Accounting professionals are often stereotyped as number crunching automatons, working a rigid schedule and producing cold, factual analyses that represent the financial condition of a business or organization. Of course, those in the profession also know it as a vibrant people-centric role that helps many small business owning families thrive. But accounting can also be an altruistic endeavor.
By many measures, Connecticut is a wealthy state, with the 6th highest household median income. But it continues to experience one of the greatest income disparities in the nation. The state’s most densely-populated area, near the New York metro area, gradually fades into more rural and agricultural regions as you move east and north. These areas have not shared in recent economic upturns, instead seeing once vibrant mill towns and industrial centers languish in high unemployment, even as new residents move in from other regions.
As the finance director for the Access Community Action Agency (www.accessagency.org), and a lifelong Connecticuter, Parker Stevens has seen how many of his neighbors in and around the city of Willimantic are in need of assistance. Serving Windham and Tolland Counties, the nonprofit helps provide families and at-risk youth and senior citizens with access to nutritious food, housing, down payment assistance, home heating aid, childcare, job training and personal finance training, giving them resources to move them toward greater self-reliance. The agency also provides accounting services to other area nonprofits.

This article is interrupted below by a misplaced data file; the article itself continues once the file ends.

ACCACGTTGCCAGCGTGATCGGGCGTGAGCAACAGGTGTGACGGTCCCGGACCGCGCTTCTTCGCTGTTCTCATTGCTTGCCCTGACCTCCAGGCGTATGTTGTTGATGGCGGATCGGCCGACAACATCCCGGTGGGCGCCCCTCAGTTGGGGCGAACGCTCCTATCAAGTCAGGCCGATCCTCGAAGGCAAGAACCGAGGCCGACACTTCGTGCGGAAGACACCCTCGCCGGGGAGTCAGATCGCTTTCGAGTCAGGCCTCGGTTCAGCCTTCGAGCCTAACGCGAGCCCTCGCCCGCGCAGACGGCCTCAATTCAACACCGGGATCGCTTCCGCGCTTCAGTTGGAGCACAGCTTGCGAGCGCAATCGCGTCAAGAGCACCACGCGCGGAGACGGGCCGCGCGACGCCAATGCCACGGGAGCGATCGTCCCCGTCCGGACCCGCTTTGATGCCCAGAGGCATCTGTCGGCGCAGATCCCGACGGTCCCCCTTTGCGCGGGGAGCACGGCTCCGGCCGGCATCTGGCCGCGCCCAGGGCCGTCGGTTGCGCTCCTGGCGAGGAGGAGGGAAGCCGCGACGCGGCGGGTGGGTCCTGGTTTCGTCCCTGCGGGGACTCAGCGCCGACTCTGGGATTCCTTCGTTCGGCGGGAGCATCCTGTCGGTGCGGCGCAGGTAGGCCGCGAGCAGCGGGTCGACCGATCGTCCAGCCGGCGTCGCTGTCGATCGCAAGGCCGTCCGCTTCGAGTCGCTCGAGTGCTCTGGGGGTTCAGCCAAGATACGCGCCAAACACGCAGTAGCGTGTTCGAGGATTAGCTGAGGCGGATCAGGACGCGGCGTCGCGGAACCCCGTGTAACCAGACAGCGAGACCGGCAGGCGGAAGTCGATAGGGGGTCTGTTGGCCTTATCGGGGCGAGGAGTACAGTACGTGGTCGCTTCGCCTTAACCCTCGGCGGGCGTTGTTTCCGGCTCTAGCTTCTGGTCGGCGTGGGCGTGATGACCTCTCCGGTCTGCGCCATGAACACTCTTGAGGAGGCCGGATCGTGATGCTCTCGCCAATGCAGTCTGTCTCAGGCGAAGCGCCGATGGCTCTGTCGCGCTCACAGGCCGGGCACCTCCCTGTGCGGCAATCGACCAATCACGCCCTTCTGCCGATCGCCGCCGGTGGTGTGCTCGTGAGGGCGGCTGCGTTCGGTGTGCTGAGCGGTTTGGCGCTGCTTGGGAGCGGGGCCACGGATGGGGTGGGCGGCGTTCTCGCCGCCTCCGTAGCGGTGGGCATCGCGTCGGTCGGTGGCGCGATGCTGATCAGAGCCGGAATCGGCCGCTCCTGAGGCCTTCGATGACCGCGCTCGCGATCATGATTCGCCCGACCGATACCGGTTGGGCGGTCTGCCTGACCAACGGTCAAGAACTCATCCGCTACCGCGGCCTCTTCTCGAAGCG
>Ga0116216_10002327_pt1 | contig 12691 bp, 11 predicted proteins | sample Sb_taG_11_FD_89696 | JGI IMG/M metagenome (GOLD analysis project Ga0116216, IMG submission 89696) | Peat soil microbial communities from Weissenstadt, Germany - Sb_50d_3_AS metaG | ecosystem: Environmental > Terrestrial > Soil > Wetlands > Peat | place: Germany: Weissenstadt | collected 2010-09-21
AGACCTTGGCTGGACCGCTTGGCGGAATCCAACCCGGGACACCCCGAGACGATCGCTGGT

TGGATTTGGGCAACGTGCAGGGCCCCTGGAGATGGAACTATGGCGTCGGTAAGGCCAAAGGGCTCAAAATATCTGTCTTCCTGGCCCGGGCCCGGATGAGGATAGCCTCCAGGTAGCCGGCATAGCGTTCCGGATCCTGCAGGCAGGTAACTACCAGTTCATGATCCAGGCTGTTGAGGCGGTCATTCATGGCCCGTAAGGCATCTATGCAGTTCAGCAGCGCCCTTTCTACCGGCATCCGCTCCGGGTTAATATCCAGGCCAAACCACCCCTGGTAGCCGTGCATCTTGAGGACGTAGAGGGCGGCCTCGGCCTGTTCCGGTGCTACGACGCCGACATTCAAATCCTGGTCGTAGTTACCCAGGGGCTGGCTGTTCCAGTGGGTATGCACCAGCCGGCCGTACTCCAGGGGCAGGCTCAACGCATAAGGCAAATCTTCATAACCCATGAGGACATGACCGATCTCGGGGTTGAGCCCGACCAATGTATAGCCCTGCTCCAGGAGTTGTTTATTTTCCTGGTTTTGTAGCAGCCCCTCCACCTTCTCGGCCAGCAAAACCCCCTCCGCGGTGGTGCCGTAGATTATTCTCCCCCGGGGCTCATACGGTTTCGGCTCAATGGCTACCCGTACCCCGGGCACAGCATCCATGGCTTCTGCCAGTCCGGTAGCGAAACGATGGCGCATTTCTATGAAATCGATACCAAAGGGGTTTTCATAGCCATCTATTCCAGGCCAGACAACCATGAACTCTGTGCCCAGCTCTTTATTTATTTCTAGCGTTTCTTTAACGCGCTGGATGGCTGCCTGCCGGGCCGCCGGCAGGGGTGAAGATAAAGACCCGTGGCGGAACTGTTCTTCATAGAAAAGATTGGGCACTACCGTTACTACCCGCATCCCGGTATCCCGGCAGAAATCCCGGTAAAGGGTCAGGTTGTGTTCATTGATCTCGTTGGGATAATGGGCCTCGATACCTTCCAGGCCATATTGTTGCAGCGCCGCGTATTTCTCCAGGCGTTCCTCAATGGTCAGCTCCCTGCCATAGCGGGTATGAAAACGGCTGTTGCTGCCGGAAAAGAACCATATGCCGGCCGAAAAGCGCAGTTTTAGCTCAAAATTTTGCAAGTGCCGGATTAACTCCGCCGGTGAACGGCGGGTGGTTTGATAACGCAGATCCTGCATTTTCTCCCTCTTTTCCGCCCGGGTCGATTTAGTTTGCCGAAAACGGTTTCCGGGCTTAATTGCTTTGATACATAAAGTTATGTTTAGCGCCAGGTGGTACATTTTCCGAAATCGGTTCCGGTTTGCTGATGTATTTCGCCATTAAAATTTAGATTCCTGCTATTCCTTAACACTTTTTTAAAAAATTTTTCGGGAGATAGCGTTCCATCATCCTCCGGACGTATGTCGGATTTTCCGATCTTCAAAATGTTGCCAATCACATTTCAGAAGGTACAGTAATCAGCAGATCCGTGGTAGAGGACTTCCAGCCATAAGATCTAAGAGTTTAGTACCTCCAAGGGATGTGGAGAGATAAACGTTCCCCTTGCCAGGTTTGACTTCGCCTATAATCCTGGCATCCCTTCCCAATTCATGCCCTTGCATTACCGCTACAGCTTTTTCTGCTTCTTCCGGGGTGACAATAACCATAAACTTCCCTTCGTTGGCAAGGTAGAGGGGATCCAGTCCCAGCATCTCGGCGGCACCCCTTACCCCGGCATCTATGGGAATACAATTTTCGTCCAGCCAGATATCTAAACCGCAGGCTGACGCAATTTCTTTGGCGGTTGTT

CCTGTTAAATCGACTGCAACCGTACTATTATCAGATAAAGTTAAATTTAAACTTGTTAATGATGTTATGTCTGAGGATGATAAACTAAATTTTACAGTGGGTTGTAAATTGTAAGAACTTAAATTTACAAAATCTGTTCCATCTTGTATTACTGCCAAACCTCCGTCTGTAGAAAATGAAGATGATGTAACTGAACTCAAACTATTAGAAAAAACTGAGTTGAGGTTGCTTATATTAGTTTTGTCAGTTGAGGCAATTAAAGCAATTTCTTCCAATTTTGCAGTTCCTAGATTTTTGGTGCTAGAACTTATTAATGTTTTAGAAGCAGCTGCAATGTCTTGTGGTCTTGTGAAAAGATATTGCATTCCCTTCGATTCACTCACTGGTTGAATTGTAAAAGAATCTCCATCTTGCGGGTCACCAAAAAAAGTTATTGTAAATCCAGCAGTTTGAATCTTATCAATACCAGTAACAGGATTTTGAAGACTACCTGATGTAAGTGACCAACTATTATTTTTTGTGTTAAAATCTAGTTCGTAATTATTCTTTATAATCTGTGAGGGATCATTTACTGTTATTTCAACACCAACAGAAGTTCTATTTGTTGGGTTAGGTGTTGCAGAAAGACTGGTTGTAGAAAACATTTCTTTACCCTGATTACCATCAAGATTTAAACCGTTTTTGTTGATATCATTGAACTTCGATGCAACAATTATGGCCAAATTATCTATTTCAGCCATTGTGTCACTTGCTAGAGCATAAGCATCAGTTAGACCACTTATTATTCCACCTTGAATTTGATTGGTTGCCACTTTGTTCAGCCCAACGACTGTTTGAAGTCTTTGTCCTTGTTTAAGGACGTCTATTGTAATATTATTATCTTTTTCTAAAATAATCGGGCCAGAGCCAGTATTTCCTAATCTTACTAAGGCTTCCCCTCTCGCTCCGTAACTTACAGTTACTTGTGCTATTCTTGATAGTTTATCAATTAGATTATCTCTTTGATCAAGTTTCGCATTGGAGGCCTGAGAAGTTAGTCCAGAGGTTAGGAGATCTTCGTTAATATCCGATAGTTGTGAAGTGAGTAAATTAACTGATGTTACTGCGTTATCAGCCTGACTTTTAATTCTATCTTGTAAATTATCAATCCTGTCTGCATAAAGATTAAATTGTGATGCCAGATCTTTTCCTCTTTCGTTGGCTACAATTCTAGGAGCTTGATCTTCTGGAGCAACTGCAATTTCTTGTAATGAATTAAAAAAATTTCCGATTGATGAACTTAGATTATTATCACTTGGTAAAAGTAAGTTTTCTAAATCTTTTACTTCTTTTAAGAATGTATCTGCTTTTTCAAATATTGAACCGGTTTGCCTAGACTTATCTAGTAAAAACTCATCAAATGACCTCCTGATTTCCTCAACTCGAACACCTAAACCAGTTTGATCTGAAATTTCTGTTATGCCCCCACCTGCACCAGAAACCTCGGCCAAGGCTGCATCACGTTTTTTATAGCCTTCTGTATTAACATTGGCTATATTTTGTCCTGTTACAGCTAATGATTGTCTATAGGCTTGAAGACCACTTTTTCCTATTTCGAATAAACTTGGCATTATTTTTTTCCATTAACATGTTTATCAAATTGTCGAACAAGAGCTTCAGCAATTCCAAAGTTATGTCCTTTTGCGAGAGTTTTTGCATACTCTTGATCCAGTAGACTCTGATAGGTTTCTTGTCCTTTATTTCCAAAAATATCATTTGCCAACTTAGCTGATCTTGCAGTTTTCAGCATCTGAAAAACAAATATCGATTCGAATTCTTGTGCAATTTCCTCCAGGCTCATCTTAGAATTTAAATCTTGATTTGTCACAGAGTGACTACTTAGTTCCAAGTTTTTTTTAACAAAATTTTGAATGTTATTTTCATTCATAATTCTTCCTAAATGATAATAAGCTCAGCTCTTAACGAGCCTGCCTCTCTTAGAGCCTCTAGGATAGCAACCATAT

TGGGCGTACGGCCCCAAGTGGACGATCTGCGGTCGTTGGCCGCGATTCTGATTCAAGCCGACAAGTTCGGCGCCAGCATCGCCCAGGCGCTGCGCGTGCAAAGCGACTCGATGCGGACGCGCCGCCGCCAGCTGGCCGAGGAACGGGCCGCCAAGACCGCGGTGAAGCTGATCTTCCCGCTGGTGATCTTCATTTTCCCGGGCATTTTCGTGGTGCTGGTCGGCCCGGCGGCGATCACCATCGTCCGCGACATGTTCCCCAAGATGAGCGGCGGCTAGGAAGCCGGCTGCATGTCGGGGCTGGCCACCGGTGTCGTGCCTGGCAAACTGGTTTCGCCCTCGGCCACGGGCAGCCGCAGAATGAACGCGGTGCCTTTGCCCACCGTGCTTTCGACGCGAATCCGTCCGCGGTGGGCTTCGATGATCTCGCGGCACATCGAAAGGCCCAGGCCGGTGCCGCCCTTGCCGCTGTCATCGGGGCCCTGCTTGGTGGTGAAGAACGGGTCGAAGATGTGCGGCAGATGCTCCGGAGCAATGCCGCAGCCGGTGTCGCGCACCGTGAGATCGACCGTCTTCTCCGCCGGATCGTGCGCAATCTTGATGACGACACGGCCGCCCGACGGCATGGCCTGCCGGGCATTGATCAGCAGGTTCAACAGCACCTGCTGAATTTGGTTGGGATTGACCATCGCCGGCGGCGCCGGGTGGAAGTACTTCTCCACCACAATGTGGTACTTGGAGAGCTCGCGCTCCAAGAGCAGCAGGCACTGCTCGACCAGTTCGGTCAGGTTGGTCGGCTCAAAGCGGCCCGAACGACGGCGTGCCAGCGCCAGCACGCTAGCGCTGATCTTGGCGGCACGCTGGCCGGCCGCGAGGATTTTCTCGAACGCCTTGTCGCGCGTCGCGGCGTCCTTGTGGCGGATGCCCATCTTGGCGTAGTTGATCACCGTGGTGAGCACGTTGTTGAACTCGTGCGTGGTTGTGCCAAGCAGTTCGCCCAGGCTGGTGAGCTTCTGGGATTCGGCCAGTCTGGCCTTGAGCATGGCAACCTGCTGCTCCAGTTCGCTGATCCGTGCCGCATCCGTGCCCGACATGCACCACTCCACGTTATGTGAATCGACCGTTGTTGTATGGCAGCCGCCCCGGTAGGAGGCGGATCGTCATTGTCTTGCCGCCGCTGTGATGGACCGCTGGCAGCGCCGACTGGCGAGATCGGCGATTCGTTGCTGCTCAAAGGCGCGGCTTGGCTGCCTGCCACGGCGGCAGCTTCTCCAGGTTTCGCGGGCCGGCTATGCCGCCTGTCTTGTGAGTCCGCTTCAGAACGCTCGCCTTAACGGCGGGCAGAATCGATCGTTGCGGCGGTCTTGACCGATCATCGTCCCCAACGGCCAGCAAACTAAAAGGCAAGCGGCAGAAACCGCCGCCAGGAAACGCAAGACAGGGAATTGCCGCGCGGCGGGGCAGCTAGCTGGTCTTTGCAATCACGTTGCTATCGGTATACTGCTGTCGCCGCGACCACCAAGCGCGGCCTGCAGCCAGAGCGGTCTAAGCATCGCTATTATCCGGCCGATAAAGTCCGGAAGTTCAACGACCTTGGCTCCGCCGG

Watch a video of Access at https://youtu.be/B3DR-d-Do8k.
Running each of these programs takes time, staff, volunteers and money. Overall, the Access Agency has a staff of 90 paid staff and interns, dozens of volunteers, and an annual budget of about $12 million, which is divided among more than 20 distinct service programs. As the finance director, it’s Parker’s job to properly manage the state and federal grants they receive, and to properly manage the books. This includes special charts of accounts for properties that fall under HUD reporting requirements.
The agency was an early adopter of the AccuFund nonprofit accounting suite (www.accufund.com) for its financial management needs, using modules for fund accounting, grants management, government contracting, receivables, purchase orders, GL and a fully-customizable reporting system. Parker first joined the staff as an accounting intern in 2014, and since that time has moved into the lead financial role in the organization. As director, he has adopted more AccuFund modules, and helped the agency end its reliance on error-prone manual spreadsheets.
The system also offers secure remote access functions. Parker says this helps the organization’s financial and managerial users access the program and keep connected to reporting and purchasing functions from any of the organization’s multiple locations. AccuFund has also helped the team achieve a mostly paperless office.
Parker didn’t plan on a career in nonprofit accounting, first trying for a more traditional route working for a local tax firm after he earned his BS in accounting from Eastern Connecticut State University, and later his Master’s. But when he landed at Access, he saw that he could actually make a difference in his community.
“I really like what I’m doing, there’s new stuff every day, and Access is really making a difference in people’s lives,” he said. “We are pretty lean in the finance department, and we couldn’t do what we do without AccuFund. The system automates so much that would otherwise be manual and prone to errors.”
See inside May 2019
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